20.10: Colors and Magnetism
Color in Coordination Complexes
When atoms or molecules absorb light at the proper frequency, their electrons are excited to higher-energy orbitals. For many main group atoms and molecules, the absorbed photons are in the ultraviolet range of the electromagnetic spectrum, which cannot be detected by the human eye. For coordination compounds, the energy difference between the d orbitals often allows photons in the visible range to be absorbed and emitted, which is seen as colors by the human eye.
Figure 1. Electromagnetic spectrum of visible light and absorbance.
Small changes in the relative energies of the orbitals that electrons are transitioning between can lead to drastic shifts in the color of light absorbed. Therefore, the colors of the coordination compounds depend on many factors, like:
• Different aqueous metal ions can have different colors.
• Different oxidation states of one metal can produce different colors.
• Specific ligands coordinated to the metal center influence the color of coordination complexes. For example, the iron(II) complex [Fe(H2O)6]SO4 appears blue-green because the high-spin complex absorbs photons in the red wavelengths. In contrast, the low-spin iron(II) complex K4[Fe(CN)6] appears pale yellow because it absorbs higher-energy violet photons.
In general, strong-field ligands cause a large split in the energies of d orbitals of the central metal atom (large Δ). Transition metal coordination compounds with these ligands are yellow, orange, or red because they absorb higher-energy violet or blue light.
On the other hand, coordination compounds of transition metals with weak-field ligands are often blue-green, blue, or indigo because they absorb lower-energy yellow, orange, or red light. The strength of the ligands to split the d orbitals are listed in the spectrochemical series. Here the ligands are written in the increasing value of crystal field splitting energy (Δ).
Figure 2. Spectrochemical series.
For example, a coordination compound of the Cu+ ion has a d10 configuration, and all the eg orbitals are filled. To excite an electron to a higher level, such as the 4p orbital, photons of very high energy are necessary. This energy corresponds to very short wavelengths in the ultraviolet region of the spectrum. No visible light is absorbed, so the eye sees no change, and the compound appears white or colorless. A solution containing [Cu(CN)2]−, for example, is colorless. On the other hand, octahedral Cu2+ complexes have a vacancy in the eg orbitals, and electrons can be excited to this level. The wavelength (energy) of the light absorbed corresponds to the visible part of the spectrum, and Cu2+ complexes are almost always colored—blue, blue-green violet, or yellow.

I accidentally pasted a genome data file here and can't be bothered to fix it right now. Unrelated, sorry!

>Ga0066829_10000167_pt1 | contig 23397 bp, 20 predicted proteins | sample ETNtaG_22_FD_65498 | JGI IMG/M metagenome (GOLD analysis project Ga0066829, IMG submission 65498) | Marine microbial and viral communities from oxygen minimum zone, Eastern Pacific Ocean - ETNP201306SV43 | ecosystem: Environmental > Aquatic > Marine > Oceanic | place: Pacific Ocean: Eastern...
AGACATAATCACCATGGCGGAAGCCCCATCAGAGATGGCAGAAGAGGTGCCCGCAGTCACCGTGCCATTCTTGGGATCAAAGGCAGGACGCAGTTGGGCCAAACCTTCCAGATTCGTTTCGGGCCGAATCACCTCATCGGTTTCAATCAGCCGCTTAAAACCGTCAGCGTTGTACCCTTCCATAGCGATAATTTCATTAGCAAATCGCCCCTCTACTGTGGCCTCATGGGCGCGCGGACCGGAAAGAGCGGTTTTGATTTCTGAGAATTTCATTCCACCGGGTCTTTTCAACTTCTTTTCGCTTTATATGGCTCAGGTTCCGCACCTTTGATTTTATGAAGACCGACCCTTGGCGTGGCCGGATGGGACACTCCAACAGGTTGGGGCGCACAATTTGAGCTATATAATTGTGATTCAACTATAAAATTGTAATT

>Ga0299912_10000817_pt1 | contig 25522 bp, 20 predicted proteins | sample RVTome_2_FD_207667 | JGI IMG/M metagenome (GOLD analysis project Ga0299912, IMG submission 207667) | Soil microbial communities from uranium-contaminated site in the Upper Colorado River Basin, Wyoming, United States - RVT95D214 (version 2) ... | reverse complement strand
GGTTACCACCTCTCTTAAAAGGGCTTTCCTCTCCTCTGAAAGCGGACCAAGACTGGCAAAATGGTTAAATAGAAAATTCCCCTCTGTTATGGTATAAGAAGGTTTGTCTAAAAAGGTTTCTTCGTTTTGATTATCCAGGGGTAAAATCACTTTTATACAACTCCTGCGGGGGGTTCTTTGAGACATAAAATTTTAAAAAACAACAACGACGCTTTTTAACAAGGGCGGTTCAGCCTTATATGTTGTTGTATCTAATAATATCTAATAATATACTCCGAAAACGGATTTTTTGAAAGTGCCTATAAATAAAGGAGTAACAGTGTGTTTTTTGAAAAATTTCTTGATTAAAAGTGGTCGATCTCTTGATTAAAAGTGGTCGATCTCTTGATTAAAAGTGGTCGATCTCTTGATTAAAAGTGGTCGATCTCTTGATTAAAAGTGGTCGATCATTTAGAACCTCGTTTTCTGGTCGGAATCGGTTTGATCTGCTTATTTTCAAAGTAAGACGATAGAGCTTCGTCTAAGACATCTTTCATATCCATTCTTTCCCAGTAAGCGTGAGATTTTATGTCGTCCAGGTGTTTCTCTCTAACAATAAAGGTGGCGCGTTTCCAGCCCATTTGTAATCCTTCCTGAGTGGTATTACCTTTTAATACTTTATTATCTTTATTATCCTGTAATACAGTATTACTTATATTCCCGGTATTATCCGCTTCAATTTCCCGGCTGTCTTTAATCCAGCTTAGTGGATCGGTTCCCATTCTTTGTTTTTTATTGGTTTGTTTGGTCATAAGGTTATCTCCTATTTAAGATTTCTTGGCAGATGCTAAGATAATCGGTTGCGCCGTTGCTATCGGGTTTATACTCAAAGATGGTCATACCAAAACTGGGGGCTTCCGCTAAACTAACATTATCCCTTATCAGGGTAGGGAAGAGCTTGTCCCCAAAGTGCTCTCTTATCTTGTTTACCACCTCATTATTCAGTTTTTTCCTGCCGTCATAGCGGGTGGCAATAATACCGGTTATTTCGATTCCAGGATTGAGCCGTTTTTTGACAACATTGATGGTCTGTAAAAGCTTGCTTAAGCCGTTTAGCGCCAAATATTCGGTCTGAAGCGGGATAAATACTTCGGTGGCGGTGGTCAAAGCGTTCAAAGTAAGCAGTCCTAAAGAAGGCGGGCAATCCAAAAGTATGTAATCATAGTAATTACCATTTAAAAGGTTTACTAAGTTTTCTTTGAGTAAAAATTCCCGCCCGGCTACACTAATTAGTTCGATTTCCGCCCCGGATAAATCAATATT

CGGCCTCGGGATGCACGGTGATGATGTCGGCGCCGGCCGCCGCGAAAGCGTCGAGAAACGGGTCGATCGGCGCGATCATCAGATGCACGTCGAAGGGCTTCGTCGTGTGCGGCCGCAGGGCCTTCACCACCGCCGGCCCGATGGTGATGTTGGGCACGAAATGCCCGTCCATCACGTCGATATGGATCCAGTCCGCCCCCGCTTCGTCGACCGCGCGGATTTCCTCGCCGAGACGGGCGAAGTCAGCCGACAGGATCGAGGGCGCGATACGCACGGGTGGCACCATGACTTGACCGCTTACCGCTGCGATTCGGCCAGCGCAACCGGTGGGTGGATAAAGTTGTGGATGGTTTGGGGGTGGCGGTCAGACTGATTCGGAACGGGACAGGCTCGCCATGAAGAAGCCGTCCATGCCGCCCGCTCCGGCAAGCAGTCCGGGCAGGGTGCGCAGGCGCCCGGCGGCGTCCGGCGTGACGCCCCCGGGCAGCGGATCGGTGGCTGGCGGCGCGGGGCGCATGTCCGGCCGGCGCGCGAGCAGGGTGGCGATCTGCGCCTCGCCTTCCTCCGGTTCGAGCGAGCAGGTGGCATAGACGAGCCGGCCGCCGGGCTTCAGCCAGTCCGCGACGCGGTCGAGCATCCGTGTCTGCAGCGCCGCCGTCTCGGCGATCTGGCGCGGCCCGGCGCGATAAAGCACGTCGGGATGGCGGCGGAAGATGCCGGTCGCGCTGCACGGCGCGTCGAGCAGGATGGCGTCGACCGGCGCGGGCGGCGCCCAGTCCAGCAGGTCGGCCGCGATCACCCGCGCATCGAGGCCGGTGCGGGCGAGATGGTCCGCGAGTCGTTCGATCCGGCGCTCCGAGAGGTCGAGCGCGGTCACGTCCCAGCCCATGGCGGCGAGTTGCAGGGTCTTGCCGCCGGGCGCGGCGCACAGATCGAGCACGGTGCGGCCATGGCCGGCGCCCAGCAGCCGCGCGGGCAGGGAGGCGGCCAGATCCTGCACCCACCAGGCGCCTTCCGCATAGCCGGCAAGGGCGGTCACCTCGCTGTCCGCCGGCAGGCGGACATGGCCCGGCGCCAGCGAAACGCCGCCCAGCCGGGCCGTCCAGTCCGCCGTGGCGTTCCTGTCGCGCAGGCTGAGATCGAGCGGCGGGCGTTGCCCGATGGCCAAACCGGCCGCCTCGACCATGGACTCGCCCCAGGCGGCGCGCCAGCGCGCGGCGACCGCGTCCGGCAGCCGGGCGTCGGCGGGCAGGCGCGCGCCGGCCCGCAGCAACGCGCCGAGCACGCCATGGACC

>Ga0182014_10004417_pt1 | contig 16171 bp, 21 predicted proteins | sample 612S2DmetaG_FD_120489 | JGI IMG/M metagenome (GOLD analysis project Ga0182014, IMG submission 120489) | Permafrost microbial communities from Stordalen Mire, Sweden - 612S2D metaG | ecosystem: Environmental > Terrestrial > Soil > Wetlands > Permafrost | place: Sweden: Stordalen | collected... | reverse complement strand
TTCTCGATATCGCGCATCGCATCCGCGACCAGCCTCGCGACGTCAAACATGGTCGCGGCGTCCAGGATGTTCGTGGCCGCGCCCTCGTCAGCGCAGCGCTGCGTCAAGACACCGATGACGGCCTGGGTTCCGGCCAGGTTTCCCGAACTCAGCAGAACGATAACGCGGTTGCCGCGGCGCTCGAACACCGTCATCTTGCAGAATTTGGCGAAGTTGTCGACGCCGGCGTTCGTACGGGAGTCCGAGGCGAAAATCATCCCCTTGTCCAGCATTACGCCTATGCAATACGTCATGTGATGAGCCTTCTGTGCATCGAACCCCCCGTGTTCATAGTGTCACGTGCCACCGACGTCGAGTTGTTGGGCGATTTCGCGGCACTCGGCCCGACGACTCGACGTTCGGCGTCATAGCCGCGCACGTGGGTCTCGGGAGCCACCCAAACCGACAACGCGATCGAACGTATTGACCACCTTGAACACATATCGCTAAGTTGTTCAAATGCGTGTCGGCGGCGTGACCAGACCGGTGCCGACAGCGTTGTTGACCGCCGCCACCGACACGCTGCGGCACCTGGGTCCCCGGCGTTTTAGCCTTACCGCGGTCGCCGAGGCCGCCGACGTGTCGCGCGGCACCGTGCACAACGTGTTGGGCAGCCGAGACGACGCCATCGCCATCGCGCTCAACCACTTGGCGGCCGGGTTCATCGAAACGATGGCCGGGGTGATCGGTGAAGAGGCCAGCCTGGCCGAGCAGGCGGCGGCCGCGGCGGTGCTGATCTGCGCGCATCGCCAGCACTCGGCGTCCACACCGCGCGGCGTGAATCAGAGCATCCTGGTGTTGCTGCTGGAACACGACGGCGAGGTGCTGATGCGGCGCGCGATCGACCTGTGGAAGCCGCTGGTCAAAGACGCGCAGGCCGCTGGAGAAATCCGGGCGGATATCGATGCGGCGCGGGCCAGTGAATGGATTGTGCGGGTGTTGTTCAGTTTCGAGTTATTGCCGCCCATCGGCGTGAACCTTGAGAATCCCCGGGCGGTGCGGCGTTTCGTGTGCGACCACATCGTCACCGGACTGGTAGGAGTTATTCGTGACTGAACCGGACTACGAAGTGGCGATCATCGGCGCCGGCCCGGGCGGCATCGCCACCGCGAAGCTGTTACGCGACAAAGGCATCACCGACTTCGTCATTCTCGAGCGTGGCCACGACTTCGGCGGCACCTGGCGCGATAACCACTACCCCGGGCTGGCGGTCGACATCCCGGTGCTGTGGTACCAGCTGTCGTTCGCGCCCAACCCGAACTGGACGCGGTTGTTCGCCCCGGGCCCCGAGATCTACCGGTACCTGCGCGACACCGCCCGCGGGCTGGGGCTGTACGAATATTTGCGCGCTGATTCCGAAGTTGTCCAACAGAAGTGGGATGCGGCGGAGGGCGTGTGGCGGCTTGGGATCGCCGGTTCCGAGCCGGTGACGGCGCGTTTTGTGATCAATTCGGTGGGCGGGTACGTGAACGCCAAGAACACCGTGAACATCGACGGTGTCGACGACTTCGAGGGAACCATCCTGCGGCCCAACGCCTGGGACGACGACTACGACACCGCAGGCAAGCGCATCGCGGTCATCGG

Magnetism in Coordination Complexes
Experimental evidence of magnetic measurements supports the theory of high- and low-spin complexes. Molecules such as O2 that contain unpaired electrons are paramagnetic. Paramagnetic substances are attracted to magnetic fields. Many transition metal complexes have unpaired electrons and hence are paramagnetic. Molecules such as N2 and ions such as Na+ and [Fe(CN)6]4− that contain no unpaired electrons are diamagnetic. Diamagnetic substances have a slight tendency to be repelled by magnetic fields.
Figure 3. Orbital diagrams of the octahedral complexes in the high and low spin state for the d4, d5, d6, and d7 systems. This distinction can not be made for d1, d2, d3, d5, d8,d9 and d10 systems.
When an electron in an atom or ion is unpaired, the magnetic moment due to its spin makes the entire atom or ion paramagnetic. The size of the magnetic moment of a system containing unpaired electrons is related directly to the number of such electrons: the greater the number of unpaired electrons, the larger the magnetic moment. Therefore, the observed magnetic moment is used to determine the number of unpaired electrons present. The measured magnetic moment of low-spin d6 [Fe(CN)6]4− confirms that iron is diamagnetic, whereas high-spin d6 [Fe(H2O)6]2+ has four unpaired electrons with a magnetic moment that confirms this arrangement (Figure 2).
This text is adapted from Openstax, Chemistry 2e, Section19.3: Spectroscopic and Magnetic Properties of Coordination Compounds.